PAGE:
Despite Comparisons to Too Many Acts, Brooklyn's Yeasayer is Truly Original

Yeasayer relaxes in the elements.
Doron Gild

After their respective graduations from exemplary institutions of higher learning, Yeasayer founders (and high school friends at the Park School in Baltimore) Anand Wilder and Chris Keating reunited in New York City—Brooklyn, to be exact, the same borough where previous musical Park School alums Josh Dibb (aka Deakin), David Portner (Avey Tare) and Brian Weitz (Geologist) of Animal Collective had settled just a few years before.

Surprising, the fact that these five indie rockers all attended the same high school is not yet common knowledge.

"I'm actually really, really happy that no one has picked up on that," Wilder says.



Yeasayer performs with Man Man on Tuesday, April 29, at The Loft.


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"I was in a play with David Portner when I was in ninth grade," he adds. "I always looked up to those guys. They were always seeking out new music. I was in a band in eighth grade when they were doing their stuff with Automine, and I called them for advice when we were signing onto Monitor Records. know, we get enough Animal Collective comparisons as it is, just because we're, you know, somewhat experimental or whatever."

That musical connection to their former classmates is hardly an isolated incident. The abruptly acclaimed, suddenly sanctioned (in a virtual hailstorm of recent huzzahs and hosannas from the music press) Yeasayer has, in fact, garnered a girthsome grab bag of presumed influences from those same gushing critics.

Enough, ironically, to render their sound unique.

There's the assumed Animal Collective influence, of course. And Grizzly Bear and TV on the Radio and Akron/Family. One reviewer even remarked upon the similarity of Yeasayer's 2007 debut All Hour Cymbals to the soundtrack of Disney's The Lion King. And, you know what? It's there, dammit.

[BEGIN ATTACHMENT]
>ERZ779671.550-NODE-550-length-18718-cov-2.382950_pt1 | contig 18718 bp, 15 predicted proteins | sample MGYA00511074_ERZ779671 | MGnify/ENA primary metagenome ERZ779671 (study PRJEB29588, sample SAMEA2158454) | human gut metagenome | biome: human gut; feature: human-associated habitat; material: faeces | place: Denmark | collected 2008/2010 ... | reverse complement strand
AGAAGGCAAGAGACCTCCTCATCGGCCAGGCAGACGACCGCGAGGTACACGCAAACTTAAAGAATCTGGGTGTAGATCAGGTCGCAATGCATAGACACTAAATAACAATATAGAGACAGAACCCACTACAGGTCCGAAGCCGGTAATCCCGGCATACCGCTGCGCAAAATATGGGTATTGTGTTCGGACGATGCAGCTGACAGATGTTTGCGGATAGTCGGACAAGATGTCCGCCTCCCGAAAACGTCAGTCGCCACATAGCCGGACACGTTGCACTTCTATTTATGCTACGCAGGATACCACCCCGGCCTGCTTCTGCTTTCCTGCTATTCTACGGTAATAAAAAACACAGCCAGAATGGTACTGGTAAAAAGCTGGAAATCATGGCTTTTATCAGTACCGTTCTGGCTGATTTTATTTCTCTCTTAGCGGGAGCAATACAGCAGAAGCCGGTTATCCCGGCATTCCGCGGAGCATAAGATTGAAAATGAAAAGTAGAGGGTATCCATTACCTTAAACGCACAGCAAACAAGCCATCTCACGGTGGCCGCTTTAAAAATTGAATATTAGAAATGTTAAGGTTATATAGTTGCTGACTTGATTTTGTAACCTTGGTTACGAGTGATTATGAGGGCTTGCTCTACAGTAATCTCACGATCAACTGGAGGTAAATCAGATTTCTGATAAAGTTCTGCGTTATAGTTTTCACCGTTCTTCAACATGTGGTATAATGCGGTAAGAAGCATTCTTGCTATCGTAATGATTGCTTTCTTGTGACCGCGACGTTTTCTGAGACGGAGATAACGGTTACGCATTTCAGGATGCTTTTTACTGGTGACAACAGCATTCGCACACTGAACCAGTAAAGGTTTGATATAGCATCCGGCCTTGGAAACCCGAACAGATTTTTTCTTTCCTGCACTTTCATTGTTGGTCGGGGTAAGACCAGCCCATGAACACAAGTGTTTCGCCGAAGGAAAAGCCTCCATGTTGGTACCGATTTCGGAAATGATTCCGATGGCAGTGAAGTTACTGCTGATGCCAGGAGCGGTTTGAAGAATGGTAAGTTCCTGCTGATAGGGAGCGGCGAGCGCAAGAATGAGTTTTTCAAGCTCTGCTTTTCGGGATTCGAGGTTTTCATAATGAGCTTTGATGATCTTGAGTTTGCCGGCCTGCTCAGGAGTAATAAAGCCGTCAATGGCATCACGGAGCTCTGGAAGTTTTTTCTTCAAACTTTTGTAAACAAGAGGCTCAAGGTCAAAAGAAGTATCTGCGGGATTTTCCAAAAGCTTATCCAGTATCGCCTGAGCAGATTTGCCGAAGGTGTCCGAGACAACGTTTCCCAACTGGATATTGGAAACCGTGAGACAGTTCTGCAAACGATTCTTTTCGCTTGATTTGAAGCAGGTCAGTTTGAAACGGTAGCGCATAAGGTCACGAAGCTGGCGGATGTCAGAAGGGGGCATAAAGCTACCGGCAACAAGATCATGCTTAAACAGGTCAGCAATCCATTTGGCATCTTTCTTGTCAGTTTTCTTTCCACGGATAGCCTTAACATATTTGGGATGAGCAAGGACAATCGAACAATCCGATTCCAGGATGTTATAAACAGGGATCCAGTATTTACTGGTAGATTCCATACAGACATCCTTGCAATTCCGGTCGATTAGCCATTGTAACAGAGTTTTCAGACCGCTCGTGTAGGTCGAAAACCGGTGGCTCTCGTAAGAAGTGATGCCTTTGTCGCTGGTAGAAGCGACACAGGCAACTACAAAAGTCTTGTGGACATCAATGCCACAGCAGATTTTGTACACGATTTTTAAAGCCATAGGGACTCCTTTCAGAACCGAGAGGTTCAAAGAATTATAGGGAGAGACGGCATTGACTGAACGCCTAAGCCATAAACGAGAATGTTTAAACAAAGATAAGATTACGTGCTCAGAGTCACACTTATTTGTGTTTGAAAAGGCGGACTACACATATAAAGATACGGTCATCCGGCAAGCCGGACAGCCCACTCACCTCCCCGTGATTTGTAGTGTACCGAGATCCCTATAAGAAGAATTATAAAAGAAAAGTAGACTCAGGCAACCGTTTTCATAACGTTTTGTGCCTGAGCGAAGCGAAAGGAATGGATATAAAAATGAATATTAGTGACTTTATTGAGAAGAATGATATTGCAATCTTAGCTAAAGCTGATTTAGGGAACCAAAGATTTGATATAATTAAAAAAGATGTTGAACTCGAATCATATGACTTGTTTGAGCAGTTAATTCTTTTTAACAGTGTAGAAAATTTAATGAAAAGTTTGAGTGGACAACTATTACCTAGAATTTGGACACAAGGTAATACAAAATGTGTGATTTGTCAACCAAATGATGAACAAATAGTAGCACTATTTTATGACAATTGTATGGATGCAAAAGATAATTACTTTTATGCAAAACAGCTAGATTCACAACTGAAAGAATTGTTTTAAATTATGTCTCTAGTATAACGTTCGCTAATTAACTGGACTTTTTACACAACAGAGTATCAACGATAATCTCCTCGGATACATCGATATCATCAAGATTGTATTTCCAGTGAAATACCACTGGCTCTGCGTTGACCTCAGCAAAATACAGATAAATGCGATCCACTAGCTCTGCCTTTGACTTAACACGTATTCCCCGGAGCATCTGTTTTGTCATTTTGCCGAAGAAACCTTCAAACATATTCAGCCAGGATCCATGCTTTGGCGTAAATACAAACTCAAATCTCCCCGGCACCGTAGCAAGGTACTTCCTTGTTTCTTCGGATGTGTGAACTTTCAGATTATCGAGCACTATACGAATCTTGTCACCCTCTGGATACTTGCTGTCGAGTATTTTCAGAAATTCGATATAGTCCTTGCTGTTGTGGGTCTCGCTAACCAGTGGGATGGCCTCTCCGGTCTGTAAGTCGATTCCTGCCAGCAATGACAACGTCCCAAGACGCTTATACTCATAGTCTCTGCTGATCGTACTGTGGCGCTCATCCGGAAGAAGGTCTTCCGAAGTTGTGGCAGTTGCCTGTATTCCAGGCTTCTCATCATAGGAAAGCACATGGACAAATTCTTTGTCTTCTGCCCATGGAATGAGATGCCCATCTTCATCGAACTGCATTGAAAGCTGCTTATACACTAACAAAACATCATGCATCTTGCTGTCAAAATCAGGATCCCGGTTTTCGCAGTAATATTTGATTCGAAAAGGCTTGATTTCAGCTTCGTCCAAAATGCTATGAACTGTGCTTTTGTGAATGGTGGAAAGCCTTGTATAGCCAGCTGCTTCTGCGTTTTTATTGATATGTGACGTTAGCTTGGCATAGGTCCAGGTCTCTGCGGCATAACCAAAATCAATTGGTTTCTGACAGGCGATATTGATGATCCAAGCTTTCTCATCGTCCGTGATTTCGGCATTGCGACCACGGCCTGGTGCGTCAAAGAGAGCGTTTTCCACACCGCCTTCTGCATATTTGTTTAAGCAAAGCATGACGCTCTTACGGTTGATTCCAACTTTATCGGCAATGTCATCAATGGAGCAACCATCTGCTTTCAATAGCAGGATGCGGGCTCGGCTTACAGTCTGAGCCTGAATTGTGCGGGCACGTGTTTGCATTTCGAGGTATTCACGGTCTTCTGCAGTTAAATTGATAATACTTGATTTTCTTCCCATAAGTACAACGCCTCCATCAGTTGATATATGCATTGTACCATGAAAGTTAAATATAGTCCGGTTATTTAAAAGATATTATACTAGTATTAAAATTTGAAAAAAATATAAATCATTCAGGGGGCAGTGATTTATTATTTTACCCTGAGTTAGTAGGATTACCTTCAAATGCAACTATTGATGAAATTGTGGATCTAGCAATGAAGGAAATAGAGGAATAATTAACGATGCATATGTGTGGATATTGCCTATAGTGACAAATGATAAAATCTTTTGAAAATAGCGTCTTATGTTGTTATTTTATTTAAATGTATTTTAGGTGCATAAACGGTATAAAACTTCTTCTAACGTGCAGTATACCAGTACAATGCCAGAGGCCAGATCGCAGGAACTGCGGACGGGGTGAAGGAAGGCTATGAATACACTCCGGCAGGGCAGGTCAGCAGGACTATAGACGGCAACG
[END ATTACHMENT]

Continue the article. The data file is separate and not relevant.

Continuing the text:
"I guess a lot of people compare us to the Arcade Fire sometimes," Wilder says, "and I don't really understand that one."

Uh, yeah, me neither. Unless the describer is simply taking the easy way out by referencing another popular band that happens to use a number of wide-ranging, nontraditional instruments (you think the Beatles are the only group to overdose on sitar?) to successfully communicate with an ever-expanding indie audience.

"Obviously, I can't deny the Roxy Music or Talking Heads or Paul Simon or Brian Eno comparisons," Wilder says, "because they're all pretty appropriate, I think."

Yes, world music references (at least world music filtered through the fingers of thoughtful young men with advanced educations) understandably abound. Throughout Cymbals, layers of harmony swirl over a bedrock of polyrhythmic beats while any number of sampled stringed instruments so remote they would insult a xenophobe cut through the middle like a bullish running back. Cymbals' early-release single, "2080," for example, offers lyrics of particular premonition and portent ("In 2080/I'll surely be dead/So don't look ahead/Never look ahead") above a series of sprightly strains.

And, for Wilder, that's distinctive enough for now.

"I feel like our attempts at sounding different are paying off with some of the notoriety we're getting," he says. "I mean, for me, the only goal we have is to make stuff sound different. I feel like the way to be innovative is to experiment and see how far you can stretch sounds and formats of songs and still remain within the pop kind of formula."

So far, Mr. Wilder, so worldly good.

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